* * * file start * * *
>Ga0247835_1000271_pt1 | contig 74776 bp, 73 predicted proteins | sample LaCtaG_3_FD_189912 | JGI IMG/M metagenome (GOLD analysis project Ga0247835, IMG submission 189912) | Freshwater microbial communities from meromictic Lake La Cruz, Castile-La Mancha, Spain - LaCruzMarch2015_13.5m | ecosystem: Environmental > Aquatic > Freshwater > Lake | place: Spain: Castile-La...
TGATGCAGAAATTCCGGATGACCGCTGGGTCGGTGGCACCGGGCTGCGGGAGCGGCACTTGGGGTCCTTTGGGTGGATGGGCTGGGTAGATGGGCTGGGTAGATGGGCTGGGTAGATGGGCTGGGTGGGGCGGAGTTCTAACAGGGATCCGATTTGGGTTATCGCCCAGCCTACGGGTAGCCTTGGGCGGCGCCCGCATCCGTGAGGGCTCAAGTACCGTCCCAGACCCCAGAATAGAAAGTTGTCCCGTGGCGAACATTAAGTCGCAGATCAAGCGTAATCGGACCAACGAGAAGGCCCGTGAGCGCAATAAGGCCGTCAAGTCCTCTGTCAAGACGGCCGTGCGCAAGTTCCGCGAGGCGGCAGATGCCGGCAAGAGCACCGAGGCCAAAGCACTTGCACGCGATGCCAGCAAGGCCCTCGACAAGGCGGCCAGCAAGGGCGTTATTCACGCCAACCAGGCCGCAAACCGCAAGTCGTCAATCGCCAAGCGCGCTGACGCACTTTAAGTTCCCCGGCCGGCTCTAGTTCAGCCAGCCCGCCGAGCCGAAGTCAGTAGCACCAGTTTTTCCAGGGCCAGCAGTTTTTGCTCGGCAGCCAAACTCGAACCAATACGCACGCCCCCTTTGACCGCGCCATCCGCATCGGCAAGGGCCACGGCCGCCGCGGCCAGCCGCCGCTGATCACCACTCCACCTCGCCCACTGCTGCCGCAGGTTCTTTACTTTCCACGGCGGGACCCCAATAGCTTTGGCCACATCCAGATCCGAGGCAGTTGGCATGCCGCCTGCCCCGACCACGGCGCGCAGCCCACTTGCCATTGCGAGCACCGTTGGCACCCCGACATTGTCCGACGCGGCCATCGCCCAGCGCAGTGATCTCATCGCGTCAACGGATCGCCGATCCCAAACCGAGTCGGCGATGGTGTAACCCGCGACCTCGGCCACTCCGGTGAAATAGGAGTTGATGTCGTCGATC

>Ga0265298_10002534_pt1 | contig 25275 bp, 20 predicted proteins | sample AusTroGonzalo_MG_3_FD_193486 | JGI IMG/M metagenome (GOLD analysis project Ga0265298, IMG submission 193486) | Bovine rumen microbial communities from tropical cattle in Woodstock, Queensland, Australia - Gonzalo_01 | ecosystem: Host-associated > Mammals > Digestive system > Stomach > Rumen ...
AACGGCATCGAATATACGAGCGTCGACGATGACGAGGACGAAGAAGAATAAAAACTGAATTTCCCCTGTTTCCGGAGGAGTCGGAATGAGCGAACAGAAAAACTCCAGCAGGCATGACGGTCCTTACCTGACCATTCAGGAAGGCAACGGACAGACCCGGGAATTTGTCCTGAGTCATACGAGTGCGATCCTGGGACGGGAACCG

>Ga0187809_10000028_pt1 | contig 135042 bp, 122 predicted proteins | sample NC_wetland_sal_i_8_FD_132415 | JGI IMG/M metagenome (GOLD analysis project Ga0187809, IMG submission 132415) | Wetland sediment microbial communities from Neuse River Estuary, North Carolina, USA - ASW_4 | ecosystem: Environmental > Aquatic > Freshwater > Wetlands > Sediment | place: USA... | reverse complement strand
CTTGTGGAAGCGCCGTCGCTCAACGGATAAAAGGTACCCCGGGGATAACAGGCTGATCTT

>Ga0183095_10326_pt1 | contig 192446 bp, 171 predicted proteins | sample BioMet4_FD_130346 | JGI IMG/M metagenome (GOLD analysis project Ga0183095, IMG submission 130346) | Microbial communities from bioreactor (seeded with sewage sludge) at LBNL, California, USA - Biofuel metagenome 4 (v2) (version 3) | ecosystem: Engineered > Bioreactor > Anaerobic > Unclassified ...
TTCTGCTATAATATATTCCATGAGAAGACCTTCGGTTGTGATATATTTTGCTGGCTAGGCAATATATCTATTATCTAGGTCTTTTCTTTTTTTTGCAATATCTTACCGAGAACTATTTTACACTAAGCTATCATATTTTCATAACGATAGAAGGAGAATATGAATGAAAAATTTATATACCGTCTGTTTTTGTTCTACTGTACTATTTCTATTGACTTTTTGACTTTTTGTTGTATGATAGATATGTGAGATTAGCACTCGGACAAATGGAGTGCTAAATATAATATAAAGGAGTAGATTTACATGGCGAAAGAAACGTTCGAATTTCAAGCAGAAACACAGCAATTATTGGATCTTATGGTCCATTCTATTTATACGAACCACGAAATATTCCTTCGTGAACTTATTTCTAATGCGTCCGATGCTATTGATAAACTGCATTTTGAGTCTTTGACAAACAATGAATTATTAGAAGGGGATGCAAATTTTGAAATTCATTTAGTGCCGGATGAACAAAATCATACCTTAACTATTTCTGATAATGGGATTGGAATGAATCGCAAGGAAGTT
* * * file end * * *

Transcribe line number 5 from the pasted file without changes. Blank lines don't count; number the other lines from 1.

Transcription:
>Ga0187809_10000028_pt1 | contig 135042 bp, 122 predicted proteins | sample NC_wetland_sal_i_8_FD_132415 | JGI IMG/M metagenome (GOLD analysis project Ga0187809, IMG submission 132415) | Wetland sediment microbial communities from Neuse River Estuary, North Carolina, USA - ASW_4 | ecosystem: Environmental > Aquatic > Freshwater > Wetlands > Sediment | place: USA... | reverse complement strand